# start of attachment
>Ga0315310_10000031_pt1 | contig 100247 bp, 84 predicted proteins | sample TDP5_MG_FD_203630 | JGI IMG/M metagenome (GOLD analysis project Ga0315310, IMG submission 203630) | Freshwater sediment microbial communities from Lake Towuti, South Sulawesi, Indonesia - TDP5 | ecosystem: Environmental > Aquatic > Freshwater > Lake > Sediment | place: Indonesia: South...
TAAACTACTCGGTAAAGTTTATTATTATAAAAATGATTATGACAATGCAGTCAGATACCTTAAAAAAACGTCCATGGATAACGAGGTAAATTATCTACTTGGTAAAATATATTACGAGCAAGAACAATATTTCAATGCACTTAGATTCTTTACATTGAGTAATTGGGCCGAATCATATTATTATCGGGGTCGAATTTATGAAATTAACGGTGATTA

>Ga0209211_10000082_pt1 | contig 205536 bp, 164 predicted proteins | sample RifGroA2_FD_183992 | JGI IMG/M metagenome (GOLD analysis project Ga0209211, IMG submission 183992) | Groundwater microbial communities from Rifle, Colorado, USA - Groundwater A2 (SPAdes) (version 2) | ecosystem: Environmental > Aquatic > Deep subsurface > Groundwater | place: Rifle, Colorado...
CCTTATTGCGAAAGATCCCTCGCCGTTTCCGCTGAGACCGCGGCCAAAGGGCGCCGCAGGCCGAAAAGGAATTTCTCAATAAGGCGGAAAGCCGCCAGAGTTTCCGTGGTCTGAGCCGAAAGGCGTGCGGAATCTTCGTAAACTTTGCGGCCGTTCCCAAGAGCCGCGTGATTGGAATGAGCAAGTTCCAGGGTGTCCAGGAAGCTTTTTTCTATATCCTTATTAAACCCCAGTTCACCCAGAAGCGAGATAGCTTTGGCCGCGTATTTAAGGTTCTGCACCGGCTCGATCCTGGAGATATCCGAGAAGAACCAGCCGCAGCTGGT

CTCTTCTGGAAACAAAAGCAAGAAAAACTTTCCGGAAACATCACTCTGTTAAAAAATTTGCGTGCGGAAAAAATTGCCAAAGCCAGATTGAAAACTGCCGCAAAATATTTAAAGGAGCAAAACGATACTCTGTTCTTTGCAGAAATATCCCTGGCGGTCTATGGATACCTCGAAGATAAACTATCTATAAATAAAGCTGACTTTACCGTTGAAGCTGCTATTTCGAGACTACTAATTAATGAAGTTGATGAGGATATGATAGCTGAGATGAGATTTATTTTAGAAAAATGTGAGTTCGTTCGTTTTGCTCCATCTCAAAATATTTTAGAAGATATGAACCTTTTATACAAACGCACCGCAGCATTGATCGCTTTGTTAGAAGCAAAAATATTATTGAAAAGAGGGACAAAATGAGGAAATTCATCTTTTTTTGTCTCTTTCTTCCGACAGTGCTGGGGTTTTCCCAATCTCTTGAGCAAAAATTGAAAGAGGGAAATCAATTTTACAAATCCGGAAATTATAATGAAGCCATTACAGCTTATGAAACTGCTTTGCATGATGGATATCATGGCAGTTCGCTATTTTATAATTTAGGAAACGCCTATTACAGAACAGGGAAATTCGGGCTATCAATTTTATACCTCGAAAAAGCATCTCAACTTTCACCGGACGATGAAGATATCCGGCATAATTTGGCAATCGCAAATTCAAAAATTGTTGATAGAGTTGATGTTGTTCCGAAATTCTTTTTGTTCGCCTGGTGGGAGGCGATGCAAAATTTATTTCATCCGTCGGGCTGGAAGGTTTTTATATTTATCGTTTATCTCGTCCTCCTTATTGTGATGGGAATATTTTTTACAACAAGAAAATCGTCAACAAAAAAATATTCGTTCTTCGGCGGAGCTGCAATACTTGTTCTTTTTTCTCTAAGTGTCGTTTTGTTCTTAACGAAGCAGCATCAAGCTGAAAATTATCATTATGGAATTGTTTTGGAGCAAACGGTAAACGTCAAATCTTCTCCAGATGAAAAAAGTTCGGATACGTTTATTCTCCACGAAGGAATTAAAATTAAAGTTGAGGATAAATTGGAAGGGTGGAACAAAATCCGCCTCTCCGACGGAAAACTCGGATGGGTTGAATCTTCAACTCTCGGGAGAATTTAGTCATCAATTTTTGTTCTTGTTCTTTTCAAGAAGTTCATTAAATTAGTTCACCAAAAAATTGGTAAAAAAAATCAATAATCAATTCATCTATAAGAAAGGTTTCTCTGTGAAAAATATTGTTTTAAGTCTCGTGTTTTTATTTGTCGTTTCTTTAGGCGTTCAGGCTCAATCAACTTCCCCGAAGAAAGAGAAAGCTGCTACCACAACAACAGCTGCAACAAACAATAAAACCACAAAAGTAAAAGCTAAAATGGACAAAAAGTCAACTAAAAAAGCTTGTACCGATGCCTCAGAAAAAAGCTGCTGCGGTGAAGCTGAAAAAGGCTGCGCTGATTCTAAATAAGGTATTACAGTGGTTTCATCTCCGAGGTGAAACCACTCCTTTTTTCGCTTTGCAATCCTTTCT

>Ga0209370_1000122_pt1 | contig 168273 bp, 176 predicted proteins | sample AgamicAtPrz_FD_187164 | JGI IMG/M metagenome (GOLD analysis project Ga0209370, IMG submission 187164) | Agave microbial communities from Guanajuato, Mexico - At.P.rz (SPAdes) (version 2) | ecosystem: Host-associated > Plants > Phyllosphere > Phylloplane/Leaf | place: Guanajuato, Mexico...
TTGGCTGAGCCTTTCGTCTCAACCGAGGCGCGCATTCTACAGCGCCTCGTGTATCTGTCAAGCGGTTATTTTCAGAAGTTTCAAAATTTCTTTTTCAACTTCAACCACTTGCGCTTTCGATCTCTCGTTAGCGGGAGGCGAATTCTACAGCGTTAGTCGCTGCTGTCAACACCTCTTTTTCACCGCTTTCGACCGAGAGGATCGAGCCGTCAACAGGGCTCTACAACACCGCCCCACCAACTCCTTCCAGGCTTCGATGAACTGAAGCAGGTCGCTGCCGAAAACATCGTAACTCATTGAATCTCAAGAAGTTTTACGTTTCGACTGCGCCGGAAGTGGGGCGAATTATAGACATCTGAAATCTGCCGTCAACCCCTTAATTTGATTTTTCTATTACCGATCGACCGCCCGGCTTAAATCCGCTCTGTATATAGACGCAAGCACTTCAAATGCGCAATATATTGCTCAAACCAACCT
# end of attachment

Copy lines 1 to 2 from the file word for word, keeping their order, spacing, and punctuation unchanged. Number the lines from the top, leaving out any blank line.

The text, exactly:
>Ga0315310_10000031_pt1 | contig 100247 bp, 84 predicted proteins | sample TDP5_MG_FD_203630 | JGI IMG/M metagenome (GOLD analysis project Ga0315310, IMG submission 203630) | Freshwater sediment microbial communities from Lake Towuti, South Sulawesi, Indonesia - TDP5 | ecosystem: Environmental > Aquatic > Freshwater > Lake > Sediment | place: Indonesia: South...
TAAACTACTCGGTAAAGTTTATTATTATAAAAATGATTATGACAATGCAGTCAGATACCTTAAAAAAACGTCCATGGATAACGAGGTAAATTATCTACTTGGTAAAATATATTACGAGCAAGAACAATATTTCAATGCACTTAGATTCTTTACATTGAGTAATTGGGCCGAATCATATTATTATCGGGGTCGAATTTATGAAATTAACGGTGATTA